FIGS. 16A-C illustrates an alternative embodiment of the segmental radial compression apparatus and process of the present invention with proximally driven, off-centerline drive pins and distal, on-centerline pivot pins. Wedge 80 has 10 segments 81. Proximal portions of the segments 81 are coupled to a driven (clockwise rotatable) plate 82 by drive pins 83 which are disposed off centerline 88 to the left (against the direction of drive plate 82 rotation). Distal portions of the segments 81 are pivotally coupled to a stationary hub 84 by pivot pins 85 which are disposed on centerline 88. The pivot pins 85 are permitted a slight amount of radial movement with respect to the stationary hub 84 or to the segment 81 via elongated slotting previously described. FIG. 16A illustrates a first state with fully open aperture 86. The centerlines 88 of the segments 81 are not radially aligned and the distal most points of the segments 81 are spaced from wedge's central axis. FIG. 16B illustrates a second, intermediate state wherein the hub 84 is traveling. The centerlines of the segments 81 are still not radially aligned. The distal most points of the segments are approaching wedge's central axis 87. FIG. 16C illustrates a final state where the aperture is closed. The centerlines of the segments 81 are aligned and radiate from the central axis 87. The aperture is fully closed.

FIGS. 17A-C illustrates an alternative embodiment of the segmental radial compression apparatus and process of the present invention with distally driven, off-centerline drive pins and proximal, on-centerline pivot pins. Wedge 90 has 10 segments 91. Proximal portions of the segments 91 are pivotally coupled to a stationary base 92 by pivot pins 93 which are disposed on centerline 98. The pivot pins 95 are permitted a slight amount of radial movement with respect to the stationary base 92 or to the segment 91 via elongated slotting previously described. Distal portions of the segments 91 are coupled to a driven (counter-clockwise rotatable) drive hub 94 by drive pins 95 which are disposed off centerline 98 to the left (towards the direction of drive hub 94 rotation). FIG. 17A illustrates a first state with fully open aperture 96. The centerlines 98 of the segments 91 are not radially aligned and the distal most points of the segments 91 are spaced from wedge's central axis. FIG. 17B illustrates a second, intermediate state wherein the hub 94 is traveling. The centerlines of the segments 91 are still not radially aligned. The distal most points of the segments are approaching wedge's central axis 97. FIG. 17C illustrates a final state where the aperture is closed. The centerlines of the segments 91 are aligned and radiate from the central axis 97. The aperture is fully closed.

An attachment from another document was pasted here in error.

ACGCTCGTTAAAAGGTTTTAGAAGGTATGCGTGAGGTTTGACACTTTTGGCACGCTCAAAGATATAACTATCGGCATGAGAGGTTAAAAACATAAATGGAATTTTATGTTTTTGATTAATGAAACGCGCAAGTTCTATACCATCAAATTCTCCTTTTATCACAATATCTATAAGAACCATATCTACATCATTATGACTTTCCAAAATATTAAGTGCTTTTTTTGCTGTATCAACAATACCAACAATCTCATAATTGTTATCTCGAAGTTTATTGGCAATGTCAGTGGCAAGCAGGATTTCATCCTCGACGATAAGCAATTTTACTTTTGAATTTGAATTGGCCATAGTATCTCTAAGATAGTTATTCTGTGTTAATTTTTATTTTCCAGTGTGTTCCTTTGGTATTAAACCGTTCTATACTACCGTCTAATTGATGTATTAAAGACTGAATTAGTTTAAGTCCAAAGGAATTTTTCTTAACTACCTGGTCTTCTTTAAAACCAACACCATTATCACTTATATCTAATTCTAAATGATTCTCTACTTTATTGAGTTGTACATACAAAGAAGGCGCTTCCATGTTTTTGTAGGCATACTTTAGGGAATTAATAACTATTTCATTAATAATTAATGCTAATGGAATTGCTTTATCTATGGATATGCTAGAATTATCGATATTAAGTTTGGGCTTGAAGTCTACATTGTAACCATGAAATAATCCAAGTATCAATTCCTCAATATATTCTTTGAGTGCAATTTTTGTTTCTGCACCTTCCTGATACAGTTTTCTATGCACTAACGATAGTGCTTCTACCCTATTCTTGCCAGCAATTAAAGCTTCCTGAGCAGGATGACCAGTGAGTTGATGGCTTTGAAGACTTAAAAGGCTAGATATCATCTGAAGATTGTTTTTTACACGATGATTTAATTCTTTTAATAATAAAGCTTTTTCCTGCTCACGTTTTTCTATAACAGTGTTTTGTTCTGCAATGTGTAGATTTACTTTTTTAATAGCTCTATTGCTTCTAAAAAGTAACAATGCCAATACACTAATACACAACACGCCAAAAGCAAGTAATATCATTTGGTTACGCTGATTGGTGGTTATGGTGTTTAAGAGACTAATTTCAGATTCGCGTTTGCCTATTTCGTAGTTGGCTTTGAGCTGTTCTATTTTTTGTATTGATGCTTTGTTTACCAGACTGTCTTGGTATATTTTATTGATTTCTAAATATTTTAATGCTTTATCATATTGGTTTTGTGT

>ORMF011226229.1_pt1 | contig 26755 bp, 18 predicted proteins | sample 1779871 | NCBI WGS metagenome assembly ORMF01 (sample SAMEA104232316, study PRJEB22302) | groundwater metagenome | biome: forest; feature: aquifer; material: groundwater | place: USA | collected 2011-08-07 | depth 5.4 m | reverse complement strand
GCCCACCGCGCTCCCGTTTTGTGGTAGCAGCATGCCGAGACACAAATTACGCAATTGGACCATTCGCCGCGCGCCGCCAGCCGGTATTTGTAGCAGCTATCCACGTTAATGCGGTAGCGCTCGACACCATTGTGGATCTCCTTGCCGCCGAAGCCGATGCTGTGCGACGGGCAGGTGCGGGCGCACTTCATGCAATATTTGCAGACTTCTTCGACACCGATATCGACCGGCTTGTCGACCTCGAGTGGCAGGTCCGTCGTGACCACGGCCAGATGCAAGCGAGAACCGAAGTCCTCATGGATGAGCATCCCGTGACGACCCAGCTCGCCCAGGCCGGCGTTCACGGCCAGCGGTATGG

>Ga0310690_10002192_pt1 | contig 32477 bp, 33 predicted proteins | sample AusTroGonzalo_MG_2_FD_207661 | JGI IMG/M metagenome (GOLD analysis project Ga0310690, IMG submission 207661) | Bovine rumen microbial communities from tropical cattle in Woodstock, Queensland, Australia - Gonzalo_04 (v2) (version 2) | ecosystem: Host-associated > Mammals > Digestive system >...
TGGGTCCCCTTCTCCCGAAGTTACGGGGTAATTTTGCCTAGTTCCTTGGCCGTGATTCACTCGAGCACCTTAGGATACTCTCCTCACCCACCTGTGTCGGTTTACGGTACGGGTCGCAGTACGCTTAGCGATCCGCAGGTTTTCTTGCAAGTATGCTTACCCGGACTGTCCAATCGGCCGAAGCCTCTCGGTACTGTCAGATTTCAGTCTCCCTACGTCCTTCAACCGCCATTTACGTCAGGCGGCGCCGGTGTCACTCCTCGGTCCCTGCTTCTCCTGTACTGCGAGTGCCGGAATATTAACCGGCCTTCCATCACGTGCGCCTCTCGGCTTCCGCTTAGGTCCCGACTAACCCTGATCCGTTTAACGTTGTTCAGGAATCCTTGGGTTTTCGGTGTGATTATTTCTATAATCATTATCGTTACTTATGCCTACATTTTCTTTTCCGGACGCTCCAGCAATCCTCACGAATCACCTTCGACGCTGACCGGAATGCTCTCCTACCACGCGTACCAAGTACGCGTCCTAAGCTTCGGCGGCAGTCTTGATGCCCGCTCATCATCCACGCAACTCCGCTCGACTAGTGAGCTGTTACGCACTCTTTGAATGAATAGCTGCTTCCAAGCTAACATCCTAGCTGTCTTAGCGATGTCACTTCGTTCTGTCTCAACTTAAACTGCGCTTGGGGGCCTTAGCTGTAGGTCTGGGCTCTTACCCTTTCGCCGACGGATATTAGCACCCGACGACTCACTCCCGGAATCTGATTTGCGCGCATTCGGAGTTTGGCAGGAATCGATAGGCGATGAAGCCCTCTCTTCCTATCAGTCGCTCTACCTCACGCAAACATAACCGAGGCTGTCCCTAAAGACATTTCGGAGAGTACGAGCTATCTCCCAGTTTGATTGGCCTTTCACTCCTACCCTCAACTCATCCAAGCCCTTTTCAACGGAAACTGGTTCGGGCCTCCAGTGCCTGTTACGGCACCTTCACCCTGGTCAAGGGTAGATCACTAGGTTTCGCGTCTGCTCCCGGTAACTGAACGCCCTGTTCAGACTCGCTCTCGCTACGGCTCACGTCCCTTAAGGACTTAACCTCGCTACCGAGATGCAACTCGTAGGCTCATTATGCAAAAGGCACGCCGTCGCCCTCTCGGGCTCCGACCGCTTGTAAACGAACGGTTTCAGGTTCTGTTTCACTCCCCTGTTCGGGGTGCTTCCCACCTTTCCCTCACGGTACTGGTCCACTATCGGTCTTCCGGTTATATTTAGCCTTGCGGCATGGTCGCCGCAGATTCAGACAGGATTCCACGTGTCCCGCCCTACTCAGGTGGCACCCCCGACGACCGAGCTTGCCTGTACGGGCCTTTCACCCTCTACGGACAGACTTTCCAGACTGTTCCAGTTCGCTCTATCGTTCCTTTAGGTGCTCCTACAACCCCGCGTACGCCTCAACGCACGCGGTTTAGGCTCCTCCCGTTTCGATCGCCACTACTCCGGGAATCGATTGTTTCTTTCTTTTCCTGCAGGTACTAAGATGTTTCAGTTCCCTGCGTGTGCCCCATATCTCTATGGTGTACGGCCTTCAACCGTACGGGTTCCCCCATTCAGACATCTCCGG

FIGS. 18A-C illustrates an alternative embodiment of the segmental radial compression apparatus and process of the present invention with proximally driven, on-centerline drive pins and distal, off-centerline pivot pins. Wedge 100 has 10 segments 101. Proximal portions of the segments 101 are coupled to a driven (clockwise rotatable) plate 102 by drive pins 103 which are disposed on centerline 108. The drive pins 103 are permitted a slight amount of radial movement with respect to the driven plate 102 or to the segment 101 via elongated slotting previously described. Distal portions of the segments 101 are pivotally coupled to a stationary hub 104 by pivot pins 105 which are disposed off centerline 108 to the left (against the direction of drive plate 102 rotation). FIG. 18A illustrates a first state with fully open aperture 106. The centerlines 108 of the segments 101 are not radially aligned and the distal most points of the segments 101 are spaced from wedge's central axis. FIG. 18B illustrates a second, intermediate state wherein the hub 104 is traveling. The centerlines of the segments 101 are still not radially aligned. The distal most points of the segments are approaching wedge's central axis 107. FIG. 18C illustrates a final state where the aperture is closed. The centerlines of the segments 101 are aligned and radiate from the central axis 107. The aperture is fully closed.

FIGS. 19A-C illustrates an alternative embodiment of the segmental radial compression apparatus and process of the present invention with proximally driven, off-centerline drive pins, which are disposed laterally to the side of the segments, and distal, off-centerline pivot pins. Wedge 110 has 10 segments 111. Proximal portions of the segments 111 are driven (clockwise rotatable) plate 112 by drive pins 113 which are disposed off centerline 118. In this embodiment, in contrast to the embodiments shown in FIGS. 19A-C, the drive pins 113 are not captured by slots in the body portions of the segments 111. Instead, the drive pins 113 are disposed to the side of the segments 111 and contact the sides of the segments at a proximal region to drive them. Distal portions of the segments 111 are pivotally coupled to a stationary hub 114 by pivot pins 115 which are also disposed off centerline 118. FIG. 19A illustrates a first state with fully open aperture 116. The centerlines 118 of the segments 111 are not radially aligned and the distal most points of the segments 111 are spaced from wedge's central axis. FIG. 19B illustrates a second, intermediate state wherein the hub 114 is traveling. The centerlines of the segments 111 are still not radially aligned. The distal most points of the segments are approaching wedge's central axis 117. FIG. 19C illustrates a final state where the aperture is closed. The centerlines of the segments 111 are aligned and radiate from the central axis 117. The aperture is fully closed.